Disease progression associated DEGs
In our study, we meant to compare the differences between IBD and CRC to figure out potential genomic change that contribute to the disease progression from IBD to CRC. Also, we need to make sure these DEGs are both significantly differential expressed in CRC vs. Normal comparison and IBD vs. Normal comparison which make sense that they are involved in the development of tumorigenesis. By intersection using three comparisons (CRC/Neoplasia vs. IBD, IBD vs. Normal and CRC vs Normal) and combining data in two intersections(Figs. 2H and 2I), we identified a total of 187 DEGs as the IBD-related DEGs, including four lncRNAs and 183 mRNAs. Hierarchical clustering of the identified DEGs is displayed as a heat map to show the gene clusters sharing similar expression change among CRC, IBD and normal tissue (Fig. 2K) which indicated that most of DEGs are higher expressed in IBD than CRC. By intersection using three comparisons of miRNA data, 29 miRNAs are recognized (Fig. 2J). The information for these DEGs, DE-miRNAs and heatmap expression data was shown in Tables S1–S9.
Construction of the ceRNA network
The lncRNA-miRNA-mRNA network was then constructed following the steps listed in the Materials and Methods, which contained three lncRNA, 15 miRNAs, and 138 mRNA (Fig. 3A). CeRNA is said to act as a sponge for miRNAs and free mRNA from miRNA binding. Therefore, a core ceRNA network was extracted including synergic expressed mRNA and lncRNA but divergent expressed miRNAs, and shown in Fig. 3B. These three lncRNAs in Fig. 3A were termed key ceRNAs. The interactions and nodes information in ceRNA network were shown in Tables S10 and S11, respectively.
To explore the functional significance and potential regulators of the mRNAs involved in the ceRNA network, GO annotation and KEGG pathway enrichment analyses were conducted. Figure 4A shows that ceRNAs may affect the transformation from IBD to CRC by regulating the immune response, response to lipopolysaccharide and inflammatory response in biological processes. Significant cellular component terms revealed that proteins coded by these mRNAs were mainly located in the perinuclear region of cytoplasm. The top three molecular functions identified were protein homodimerization, receptor binding, and receptor activity. As for KEGG pathway enrichment, the ceRNA relevant mRNAs were mostly enriched in complement and coagulation cascades, cytokine-cytokine receptor interaction, and osteoclast differentiation (Fig. 4B). The detailed genes involved in each term are listed in the Tables 1 and 2.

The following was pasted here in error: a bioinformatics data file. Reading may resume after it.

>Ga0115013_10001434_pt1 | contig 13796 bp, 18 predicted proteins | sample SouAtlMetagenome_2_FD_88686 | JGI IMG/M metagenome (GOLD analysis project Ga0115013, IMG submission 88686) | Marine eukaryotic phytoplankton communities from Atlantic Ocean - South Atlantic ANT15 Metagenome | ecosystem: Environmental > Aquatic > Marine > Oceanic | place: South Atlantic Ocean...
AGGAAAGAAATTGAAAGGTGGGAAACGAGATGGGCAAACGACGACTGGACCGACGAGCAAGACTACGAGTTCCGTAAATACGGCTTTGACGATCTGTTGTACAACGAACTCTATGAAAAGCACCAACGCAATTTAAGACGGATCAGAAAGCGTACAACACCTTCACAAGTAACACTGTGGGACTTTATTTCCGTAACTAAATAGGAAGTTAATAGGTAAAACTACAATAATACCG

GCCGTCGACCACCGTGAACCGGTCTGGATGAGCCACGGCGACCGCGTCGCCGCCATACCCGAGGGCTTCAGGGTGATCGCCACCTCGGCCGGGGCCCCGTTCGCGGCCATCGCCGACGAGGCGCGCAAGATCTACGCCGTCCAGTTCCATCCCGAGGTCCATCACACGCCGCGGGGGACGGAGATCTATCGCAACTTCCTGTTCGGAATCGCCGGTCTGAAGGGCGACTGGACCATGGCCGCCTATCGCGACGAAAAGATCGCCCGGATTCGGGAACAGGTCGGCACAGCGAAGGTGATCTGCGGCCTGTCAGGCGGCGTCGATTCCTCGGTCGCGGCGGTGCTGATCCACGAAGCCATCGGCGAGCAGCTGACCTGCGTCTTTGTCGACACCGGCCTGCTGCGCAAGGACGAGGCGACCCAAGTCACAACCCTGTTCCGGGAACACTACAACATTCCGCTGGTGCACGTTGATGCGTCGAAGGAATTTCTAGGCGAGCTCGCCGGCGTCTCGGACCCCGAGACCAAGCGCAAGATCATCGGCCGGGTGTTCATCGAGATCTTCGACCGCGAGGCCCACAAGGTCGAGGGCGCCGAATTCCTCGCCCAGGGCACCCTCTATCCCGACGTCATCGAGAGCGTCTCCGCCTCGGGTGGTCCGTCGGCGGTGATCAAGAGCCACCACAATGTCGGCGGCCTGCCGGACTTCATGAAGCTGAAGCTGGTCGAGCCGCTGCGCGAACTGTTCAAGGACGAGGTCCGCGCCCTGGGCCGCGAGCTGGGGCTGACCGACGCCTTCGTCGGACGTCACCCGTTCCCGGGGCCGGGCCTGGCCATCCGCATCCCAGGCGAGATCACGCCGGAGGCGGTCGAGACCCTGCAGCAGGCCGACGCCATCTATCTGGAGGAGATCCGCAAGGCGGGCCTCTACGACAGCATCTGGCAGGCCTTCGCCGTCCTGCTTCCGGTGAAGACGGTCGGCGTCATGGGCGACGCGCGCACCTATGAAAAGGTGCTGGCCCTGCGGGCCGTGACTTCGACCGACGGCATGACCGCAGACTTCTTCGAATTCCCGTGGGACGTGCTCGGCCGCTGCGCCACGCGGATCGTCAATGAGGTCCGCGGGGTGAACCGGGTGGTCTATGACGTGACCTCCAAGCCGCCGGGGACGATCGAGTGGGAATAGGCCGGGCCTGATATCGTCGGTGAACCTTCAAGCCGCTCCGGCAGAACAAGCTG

Construction of protein-protein interaction networks among these genes was conducted based on String in Cytoscape. The centrality degree of each node was evaluated by the CentiScape plugin. Twenty-six genes were defined as hub genes with the criterion, degree >5, including STAT1, MMP9, CXCL10, CSF1, CXCL1, CXCL9, IL1R1, IL1RN, CXCL11, PSMB9 and so on (Table S12). Among them, STAT1, MMP9, and CXCL10 were the top three nodes centralized in net with the largest size (Fig. 5).
Enrichment analyses of transcription factors (TFs) of upstream DEGs in the ceRNA network indicated that inflammatory bowel disease (JUN, NFKB1, STAT1, STAT3 and GATA6) and pathways in cancer (CCDC6, CEBPA, JUN, NFKB1, NKX31, PPARG, RUNX1, STAT1, STAT3, STAT5A, and STAT5B) were included in the KEGG pathway list (Fig. 6A and Table 3). The number of DEGs in each TF is shown as a histogram in Fig. 6B. JUN (also known as AP1) and NFKB1 regulated more than 50% of the genes in the list. The DEGs targeted by TFs were listed in Table S13.
Survival analysis for ceRNA
The expressions of three ceRNA from the TCGA dataset were plotted to reveal differences among Stages I–IV (Figs. 7A, 7C and 7E). None of them was significantly differently expressed in the higher stage (p > 0.05). Survival analysis showed that LINC01106 (Fig. 7B; HR = 1.7; p < 0.05) was strongly associated with overall survival of CRC patients.
In the current study, we used bioinformatic analysis to identify IBD-related CRC mRNAs and lncRNAs based on the published database obtained from the GEO and TCGA. By constructing a lncRNA-miRNA-mRNA network, a total of three lncRNAs, 15 miRNAs, and 138 mRNAs were identified as potential mediators in the pathophysiological processes of IBD-related CRC. Moreover, we also performed functional analyses to investigate the potential biological functions and pathways involved in the disease progression from IBD to CRC.
|BP||Immune response||15||3.68E-06||CXCL1, IL1R1, IL1RL1, IL1RN, CXCL2, CXCL9, C1R, CXCL11, TRIM22, CXCL10, TNFRSF11B, RGS1, FCGR1A, LTB, GBP2|
|BP||Response to lipopolysaccharide||12||4.62E-08||CXCL1, IRAK3, TNFRSF11B, THBD, ADM, IL10RA, CXCL2, CXCL9, IDO1, CXCL11, CXCL10, GCH1|
|BP||Inflammatory response||11||6.13E-04||CXCL1, TNFRSF11B, CSF1, CXCL2, PTGS1, ACKR1, CHI3L1, CXCL9, BCL6, CXCL11, CXCL10|
|BP||Regulation of cell proliferation||9||8.19E-05||TNFRSF11B, CXCL2, LCK, PTGS1, CXCL9, BCL6, CXCL11, PLAU, CXCL10|